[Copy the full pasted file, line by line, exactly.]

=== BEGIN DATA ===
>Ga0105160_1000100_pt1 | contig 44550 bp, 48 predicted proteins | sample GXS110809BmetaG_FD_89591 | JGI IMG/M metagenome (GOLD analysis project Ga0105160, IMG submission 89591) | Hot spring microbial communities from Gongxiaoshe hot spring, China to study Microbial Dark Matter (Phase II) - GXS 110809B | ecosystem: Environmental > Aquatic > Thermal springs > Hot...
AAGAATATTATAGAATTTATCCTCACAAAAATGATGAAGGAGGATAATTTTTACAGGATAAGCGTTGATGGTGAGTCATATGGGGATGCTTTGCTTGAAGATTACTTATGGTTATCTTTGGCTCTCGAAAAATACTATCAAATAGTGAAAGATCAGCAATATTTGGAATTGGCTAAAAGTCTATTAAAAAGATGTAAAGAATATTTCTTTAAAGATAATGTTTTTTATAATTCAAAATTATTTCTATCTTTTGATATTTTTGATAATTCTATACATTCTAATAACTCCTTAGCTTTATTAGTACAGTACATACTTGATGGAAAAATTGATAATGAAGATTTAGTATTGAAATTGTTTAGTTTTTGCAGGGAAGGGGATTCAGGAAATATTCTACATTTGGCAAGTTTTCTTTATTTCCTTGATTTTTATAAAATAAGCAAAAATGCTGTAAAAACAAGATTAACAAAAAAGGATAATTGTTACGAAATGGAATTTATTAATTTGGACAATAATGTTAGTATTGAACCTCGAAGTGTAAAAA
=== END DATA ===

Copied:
>Ga0105160_1000100_pt1 | contig 44550 bp, 48 predicted proteins | sample GXS110809BmetaG_FD_89591 | JGI IMG/M metagenome (GOLD analysis project Ga0105160, IMG submission 89591) | Hot spring microbial communities from Gongxiaoshe hot spring, China to study Microbial Dark Matter (Phase II) - GXS 110809B | ecosystem: Environmental > Aquatic > Thermal springs > Hot...
AAGAATATTATAGAATTTATCCTCACAAAAATGATGAAGGAGGATAATTTTTACAGGATAAGCGTTGATGGTGAGTCATATGGGGATGCTTTGCTTGAAGATTACTTATGGTTATCTTTGGCTCTCGAAAAATACTATCAAATAGTGAAAGATCAGCAATATTTGGAATTGGCTAAAAGTCTATTAAAAAGATGTAAAGAATATTTCTTTAAAGATAATGTTTTTTATAATTCAAAATTATTTCTATCTTTTGATATTTTTGATAATTCTATACATTCTAATAACTCCTTAGCTTTATTAGTACAGTACATACTTGATGGAAAAATTGATAATGAAGATTTAGTATTGAAATTGTTTAGTTTTTGCAGGGAAGGGGATTCAGGAAATATTCTACATTTGGCAAGTTTTCTTTATTTCCTTGATTTTTATAAAATAAGCAAAAATGCTGTAAAAACAAGATTAACAAAAAAGGATAATTGTTACGAAATGGAATTTATTAATTTGGACAATAATGTTAGTATTGAACCTCGAAGTGTAAAAA